The Raize Font is a clean, crisp, fixed-pitched sans serif screen font that is much easier to read
than the fixed pitched fonts that come with Windows. Ideally suited for programming, scripting, html
writing, etc., the Raize Font can be used in any IDE or text editor.
The Raize Font supports the following sizes: 10, 12, and 14 points. The sample below illustrates
the 10 point version.
The latest version refines the typeface of many characters, adds full ANSI character support,
and introduces a new 14 point version ideal for displaying source code during presentations.
Installing in Windows
- Download RzFont.zip (18 Kb).
- Unzip the file to extract the Raize.fon file.
- Install the font into Windows by selecting the Fonts applet in the Control Panel.
- Select the Raize font in your favorite editor.
Raize Font for Linux
Graeme Geldenhuys (email@example.com) has created a version of the Raize Font
for use in Linux. (Please note that the Linux version currently only includes the 10 pt font size.)
GTK 2 & KDE Type Applications
Below are some instructions to install and enable bitmap font support for newer Linux distros like Ubuntu. Ubuntu by default
only displays TrueType/FreeType fonts in programs like gEdit or any other GTK2 type application. These instructions enable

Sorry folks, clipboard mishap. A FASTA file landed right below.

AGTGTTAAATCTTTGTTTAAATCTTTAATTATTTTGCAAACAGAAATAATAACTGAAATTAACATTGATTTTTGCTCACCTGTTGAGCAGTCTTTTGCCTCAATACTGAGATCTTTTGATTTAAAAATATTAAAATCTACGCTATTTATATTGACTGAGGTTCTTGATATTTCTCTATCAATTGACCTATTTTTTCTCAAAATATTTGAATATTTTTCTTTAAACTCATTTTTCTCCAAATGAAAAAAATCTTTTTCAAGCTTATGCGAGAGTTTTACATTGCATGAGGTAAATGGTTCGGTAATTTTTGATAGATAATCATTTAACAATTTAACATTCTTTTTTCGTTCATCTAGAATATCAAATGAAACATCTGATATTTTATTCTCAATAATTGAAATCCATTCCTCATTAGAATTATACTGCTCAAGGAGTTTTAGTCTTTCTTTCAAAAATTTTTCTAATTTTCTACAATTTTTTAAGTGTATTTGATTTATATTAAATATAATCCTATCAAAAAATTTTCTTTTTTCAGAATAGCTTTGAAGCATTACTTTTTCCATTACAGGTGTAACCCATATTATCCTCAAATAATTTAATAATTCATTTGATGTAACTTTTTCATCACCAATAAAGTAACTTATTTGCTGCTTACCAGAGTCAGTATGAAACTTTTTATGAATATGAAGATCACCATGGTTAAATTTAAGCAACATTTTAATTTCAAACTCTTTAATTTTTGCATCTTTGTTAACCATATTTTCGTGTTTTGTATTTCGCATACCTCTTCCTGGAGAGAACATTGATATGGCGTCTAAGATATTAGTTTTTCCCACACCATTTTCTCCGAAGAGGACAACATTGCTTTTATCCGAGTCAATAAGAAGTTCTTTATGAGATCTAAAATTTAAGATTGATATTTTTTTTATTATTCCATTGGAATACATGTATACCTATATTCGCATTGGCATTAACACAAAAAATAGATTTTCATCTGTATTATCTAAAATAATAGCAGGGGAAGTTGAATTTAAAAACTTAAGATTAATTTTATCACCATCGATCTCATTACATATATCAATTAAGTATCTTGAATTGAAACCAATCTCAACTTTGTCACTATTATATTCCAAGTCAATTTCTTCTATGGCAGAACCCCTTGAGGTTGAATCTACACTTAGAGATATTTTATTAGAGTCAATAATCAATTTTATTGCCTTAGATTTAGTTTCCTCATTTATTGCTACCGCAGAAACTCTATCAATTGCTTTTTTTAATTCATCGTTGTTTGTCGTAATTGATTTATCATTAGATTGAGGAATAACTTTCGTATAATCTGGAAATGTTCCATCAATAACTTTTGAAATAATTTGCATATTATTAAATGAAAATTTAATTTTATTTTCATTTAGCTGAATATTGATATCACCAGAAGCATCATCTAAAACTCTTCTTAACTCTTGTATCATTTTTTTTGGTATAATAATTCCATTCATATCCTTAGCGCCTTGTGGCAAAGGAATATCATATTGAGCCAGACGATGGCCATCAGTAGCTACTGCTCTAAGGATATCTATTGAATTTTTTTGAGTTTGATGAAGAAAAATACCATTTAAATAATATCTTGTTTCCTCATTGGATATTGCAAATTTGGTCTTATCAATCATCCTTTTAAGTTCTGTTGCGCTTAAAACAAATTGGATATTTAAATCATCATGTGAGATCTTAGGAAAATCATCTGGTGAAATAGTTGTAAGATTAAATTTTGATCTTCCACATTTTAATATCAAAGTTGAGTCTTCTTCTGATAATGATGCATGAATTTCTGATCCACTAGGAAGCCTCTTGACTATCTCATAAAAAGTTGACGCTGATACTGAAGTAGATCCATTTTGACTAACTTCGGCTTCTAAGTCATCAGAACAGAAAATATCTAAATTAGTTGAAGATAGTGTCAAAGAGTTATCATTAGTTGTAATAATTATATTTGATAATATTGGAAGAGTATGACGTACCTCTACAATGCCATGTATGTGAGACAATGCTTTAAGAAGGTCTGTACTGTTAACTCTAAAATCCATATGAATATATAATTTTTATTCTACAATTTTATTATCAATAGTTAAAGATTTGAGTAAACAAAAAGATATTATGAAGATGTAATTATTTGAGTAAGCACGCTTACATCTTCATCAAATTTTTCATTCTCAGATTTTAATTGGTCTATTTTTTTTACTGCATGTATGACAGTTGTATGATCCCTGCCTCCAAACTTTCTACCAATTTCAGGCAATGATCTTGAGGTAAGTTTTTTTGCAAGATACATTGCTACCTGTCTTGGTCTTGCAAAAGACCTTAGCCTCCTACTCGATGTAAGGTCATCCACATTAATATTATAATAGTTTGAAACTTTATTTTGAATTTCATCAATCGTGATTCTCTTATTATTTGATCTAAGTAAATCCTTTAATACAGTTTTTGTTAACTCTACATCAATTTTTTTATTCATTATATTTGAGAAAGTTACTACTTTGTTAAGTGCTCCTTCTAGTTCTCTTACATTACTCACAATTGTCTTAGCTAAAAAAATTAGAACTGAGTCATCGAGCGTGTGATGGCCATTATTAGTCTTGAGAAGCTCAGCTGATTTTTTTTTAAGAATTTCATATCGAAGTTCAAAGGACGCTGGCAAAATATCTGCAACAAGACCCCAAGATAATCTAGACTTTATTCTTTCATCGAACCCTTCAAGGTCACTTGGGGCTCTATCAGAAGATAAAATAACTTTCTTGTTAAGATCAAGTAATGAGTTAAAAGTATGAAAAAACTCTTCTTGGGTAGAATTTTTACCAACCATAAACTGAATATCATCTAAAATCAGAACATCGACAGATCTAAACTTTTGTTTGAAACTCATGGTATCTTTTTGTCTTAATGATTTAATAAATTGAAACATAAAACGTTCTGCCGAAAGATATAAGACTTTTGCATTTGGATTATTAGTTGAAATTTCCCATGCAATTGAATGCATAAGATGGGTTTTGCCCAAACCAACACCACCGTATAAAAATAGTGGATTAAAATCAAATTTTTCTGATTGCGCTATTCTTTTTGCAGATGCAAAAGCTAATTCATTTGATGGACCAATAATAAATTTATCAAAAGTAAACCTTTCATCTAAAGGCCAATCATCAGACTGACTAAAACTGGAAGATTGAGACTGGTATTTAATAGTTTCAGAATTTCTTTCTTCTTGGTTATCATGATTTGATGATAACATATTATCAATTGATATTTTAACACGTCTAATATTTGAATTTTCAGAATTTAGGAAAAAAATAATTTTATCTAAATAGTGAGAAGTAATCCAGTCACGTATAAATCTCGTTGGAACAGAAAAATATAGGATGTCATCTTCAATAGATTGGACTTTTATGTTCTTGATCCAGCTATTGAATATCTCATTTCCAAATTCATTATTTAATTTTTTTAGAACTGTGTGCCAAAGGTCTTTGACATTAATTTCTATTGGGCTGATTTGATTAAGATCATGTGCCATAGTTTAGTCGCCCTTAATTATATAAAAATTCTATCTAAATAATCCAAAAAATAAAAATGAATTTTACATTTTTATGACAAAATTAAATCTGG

bitmap font too.
To enable bitmap font support for such systems, do the following:
- Copy *.pcf files to /usr/share/fonts/X11/misc
you can copy it to ~/.fonts as well - for user specific settings.
- Enable bitmap fonts (by default it's disabled under Ubuntu):
sudo rm ./70-no-bitmaps.conf
sudo ln -s ../conf.avail/70-yes-bitmaps.conf .
- Run fc-cache
Now programs like Lazarus IDE, gEdit etc will have Raize 10pt available in the Xft font list.
GTK 1 Type Applications
- Download raize_font_linux-1.0.tar.gz (7 Kb).
- Unpack the archive to "/usr/local/share/fonts/bitmap"
- If other fonts already exist in the above path, then run the following:
sudo mkfontdir /usr/local/share/fonts/bitmap
- Add the following FontPath line to the "Files" section if it doesn't exist in your /etc/X11/xorg.conf file:
- Restart X
You can confirm the font is available using the font selection tool, xfontsel: